“You have the Pyrrhic dance as yet,
Where is the Pyrrhic phalanx gone?
Of two such lessons, why forget
The nobler and the manlier one?”-Byron.
.....
Adam Lindsay Gordon

Adam Lindsay Gordon
The Flower And The Leaf: Or, The Lady In The Arbour.[1]

A VISION.


Now turning from the wintry signs, the sun,
.....
John Dryden

John Dryden
The Englishman In Italy

(PIANO DI SORRENTO.)

Fortu, Frotu, my beloved one,
Sit here by my side,
.....
Robert Browning

Robert Browning
Satan Speaks (ii)

I am the Lord your God: even he that made
Material things, and all these signs arrayed
Above you and have set beneath the race
Of mankind, who forget their Father's face
.....
C. S. Lewis

C. S. Lewis
War Song

In anguish we uplift
A new unhallowed song:
The race is to the swift;
The battle to the strong.
.....

John Davidson
Absalom And Achitophel

In pious times, ere priest-craft did begin,
Before polygamy was made a sin;
When man, on many, multipli'd his kind,
Ere one to one was cursedly confin'd:
.....
John Dryden

John Dryden
Four Quartets 4: Little Gidding

I

Midwinter spring is its own season
Sempiternal though sodden towards sundown,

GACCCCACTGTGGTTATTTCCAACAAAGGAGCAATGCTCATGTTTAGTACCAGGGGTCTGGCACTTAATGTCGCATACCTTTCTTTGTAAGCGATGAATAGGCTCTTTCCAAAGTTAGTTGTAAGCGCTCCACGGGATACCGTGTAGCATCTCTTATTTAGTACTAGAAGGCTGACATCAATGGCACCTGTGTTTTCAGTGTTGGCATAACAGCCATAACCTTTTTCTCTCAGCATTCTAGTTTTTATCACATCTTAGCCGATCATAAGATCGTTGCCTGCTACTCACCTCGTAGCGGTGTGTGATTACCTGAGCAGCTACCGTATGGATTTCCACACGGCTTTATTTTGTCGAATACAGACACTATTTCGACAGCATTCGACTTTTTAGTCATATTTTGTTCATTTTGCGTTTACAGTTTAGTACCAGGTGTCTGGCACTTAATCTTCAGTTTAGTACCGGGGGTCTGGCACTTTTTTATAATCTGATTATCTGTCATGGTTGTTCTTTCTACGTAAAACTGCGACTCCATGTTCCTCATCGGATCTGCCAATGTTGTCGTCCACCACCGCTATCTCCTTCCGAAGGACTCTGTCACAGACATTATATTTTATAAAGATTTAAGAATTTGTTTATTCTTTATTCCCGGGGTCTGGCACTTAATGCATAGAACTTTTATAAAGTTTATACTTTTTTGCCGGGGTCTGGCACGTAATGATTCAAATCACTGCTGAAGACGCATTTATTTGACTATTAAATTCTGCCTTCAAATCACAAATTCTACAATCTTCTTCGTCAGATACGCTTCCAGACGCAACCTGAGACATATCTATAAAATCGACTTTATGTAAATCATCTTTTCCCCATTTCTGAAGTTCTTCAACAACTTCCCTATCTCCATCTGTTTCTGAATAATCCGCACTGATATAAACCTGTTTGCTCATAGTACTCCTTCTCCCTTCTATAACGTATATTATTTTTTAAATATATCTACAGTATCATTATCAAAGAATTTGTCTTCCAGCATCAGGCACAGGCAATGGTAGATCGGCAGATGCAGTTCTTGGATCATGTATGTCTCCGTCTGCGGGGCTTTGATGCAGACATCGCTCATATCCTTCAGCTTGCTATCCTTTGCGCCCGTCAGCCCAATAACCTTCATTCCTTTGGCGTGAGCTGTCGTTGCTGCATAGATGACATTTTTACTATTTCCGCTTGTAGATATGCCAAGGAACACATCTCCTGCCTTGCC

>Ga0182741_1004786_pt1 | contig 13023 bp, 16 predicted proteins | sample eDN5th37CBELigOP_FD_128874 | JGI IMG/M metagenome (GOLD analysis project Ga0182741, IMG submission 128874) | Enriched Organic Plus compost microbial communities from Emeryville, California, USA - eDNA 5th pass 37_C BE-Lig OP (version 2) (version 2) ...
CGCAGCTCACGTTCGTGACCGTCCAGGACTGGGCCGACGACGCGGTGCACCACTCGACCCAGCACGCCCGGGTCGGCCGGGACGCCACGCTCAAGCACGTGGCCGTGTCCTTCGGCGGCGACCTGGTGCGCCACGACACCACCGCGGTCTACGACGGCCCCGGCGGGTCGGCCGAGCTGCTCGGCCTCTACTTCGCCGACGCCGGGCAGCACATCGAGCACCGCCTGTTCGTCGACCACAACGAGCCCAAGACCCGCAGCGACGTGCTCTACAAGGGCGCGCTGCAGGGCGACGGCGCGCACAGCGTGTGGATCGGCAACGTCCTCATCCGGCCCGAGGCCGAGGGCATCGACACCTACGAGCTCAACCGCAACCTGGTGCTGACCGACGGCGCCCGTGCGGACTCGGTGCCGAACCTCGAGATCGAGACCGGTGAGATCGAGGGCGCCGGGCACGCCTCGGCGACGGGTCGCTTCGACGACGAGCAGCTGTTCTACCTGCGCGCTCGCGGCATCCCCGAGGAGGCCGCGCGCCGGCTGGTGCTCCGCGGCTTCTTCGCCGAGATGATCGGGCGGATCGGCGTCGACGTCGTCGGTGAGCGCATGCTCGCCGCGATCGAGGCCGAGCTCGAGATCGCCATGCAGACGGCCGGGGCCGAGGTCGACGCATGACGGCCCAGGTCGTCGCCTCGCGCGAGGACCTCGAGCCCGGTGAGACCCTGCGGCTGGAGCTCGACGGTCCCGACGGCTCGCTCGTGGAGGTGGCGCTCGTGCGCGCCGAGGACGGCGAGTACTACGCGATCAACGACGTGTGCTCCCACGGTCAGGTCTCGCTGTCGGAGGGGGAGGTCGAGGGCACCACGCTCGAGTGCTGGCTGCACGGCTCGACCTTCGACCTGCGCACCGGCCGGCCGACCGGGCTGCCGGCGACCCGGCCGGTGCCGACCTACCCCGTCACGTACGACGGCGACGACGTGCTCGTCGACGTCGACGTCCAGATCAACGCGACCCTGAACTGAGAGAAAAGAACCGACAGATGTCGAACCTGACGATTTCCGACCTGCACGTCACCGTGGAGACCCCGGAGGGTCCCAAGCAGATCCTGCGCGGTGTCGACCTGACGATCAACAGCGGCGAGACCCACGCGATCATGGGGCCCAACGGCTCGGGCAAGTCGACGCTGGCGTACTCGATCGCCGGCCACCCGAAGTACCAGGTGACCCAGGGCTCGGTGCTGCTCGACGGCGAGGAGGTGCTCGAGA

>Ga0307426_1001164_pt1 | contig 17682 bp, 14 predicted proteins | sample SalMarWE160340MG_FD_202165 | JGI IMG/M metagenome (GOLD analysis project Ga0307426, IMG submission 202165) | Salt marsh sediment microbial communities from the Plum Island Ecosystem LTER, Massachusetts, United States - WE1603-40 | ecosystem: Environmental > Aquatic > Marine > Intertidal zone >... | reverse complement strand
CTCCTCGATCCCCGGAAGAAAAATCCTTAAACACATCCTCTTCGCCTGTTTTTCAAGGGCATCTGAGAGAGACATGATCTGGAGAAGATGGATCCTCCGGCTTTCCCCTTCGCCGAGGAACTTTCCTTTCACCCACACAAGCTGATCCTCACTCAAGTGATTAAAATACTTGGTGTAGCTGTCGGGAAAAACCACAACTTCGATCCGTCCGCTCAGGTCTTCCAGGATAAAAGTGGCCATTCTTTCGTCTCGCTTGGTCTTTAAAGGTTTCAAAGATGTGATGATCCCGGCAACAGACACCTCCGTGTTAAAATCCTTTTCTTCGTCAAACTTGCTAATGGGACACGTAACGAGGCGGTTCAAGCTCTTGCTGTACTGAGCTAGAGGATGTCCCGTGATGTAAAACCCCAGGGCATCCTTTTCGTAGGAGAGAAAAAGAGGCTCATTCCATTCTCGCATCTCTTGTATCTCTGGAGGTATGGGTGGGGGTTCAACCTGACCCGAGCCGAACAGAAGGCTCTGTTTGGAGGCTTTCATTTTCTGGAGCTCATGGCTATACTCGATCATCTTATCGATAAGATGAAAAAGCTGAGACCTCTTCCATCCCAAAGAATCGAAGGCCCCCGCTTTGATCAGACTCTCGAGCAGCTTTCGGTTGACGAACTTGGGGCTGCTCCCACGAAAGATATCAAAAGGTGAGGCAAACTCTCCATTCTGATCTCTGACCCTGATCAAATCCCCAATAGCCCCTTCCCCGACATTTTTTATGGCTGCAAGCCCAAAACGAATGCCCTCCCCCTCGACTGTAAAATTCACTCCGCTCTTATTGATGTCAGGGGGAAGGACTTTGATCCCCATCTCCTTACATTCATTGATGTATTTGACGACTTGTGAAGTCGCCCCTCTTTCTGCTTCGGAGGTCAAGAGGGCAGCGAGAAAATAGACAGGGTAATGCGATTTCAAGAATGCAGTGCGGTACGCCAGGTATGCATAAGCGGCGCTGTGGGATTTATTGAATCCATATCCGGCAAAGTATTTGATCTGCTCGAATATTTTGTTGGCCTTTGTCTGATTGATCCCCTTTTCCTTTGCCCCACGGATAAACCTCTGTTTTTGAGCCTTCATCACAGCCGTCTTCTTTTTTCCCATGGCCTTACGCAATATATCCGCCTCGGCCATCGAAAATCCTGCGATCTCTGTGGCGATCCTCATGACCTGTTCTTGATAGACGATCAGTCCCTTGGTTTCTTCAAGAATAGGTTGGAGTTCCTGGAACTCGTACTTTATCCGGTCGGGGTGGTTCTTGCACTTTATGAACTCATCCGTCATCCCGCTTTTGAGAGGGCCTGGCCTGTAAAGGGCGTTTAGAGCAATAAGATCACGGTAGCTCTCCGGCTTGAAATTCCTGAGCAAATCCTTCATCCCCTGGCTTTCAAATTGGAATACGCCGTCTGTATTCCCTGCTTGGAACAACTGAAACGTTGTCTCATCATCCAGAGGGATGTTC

.....
T. S. Eliot

T. S. Eliot
The Working Monarch

Rising early in the morning,
We proceed to light the fire,
Then our Majesty adorning
In its work-a-day attire,
.....

William Schwenck Gilbert
Worthy The Name Of Sir Knight

I

Sir Knight of the world's oldest order,
Sir Knight of the Army of God,
.....
Ella Wheeler Wilcox

Ella Wheeler Wilcox
What Is Good

â??What is the real good?'
I asked in musing mood.

Order, said the law court;
.....

John Boyle O'reilly
"we Can't Tell"

"We can't tell,
There are times we fall for midnight tales,
And sometimes to people we aren't meant to be,
In order to realize our worth that mostly we cannot see,
.....
Joshua Ejares

Joshua Ejares
Canto 13

Kung walked
by the dynastic temple
and into the cedar grove,
and then out by the lower river,
.....
Ezra Pound

Ezra Pound
The Young British Soldier

When the 'arf-made recruity goes out to the East
'E acts like a babe an' 'e drinks like a beast,
An' 'e wonders because 'e is frequent deceased
Ere 'e's fit for to serve as a soldier.
.....
Rudyard Kipling

Rudyard Kipling
A Ballad Of Footmen

Now what in the name of the sun and the stars
Is the meaning of this most unholy of wars?

Do men find life so full of humour and joy
.....
Amy Lowell

Amy Lowell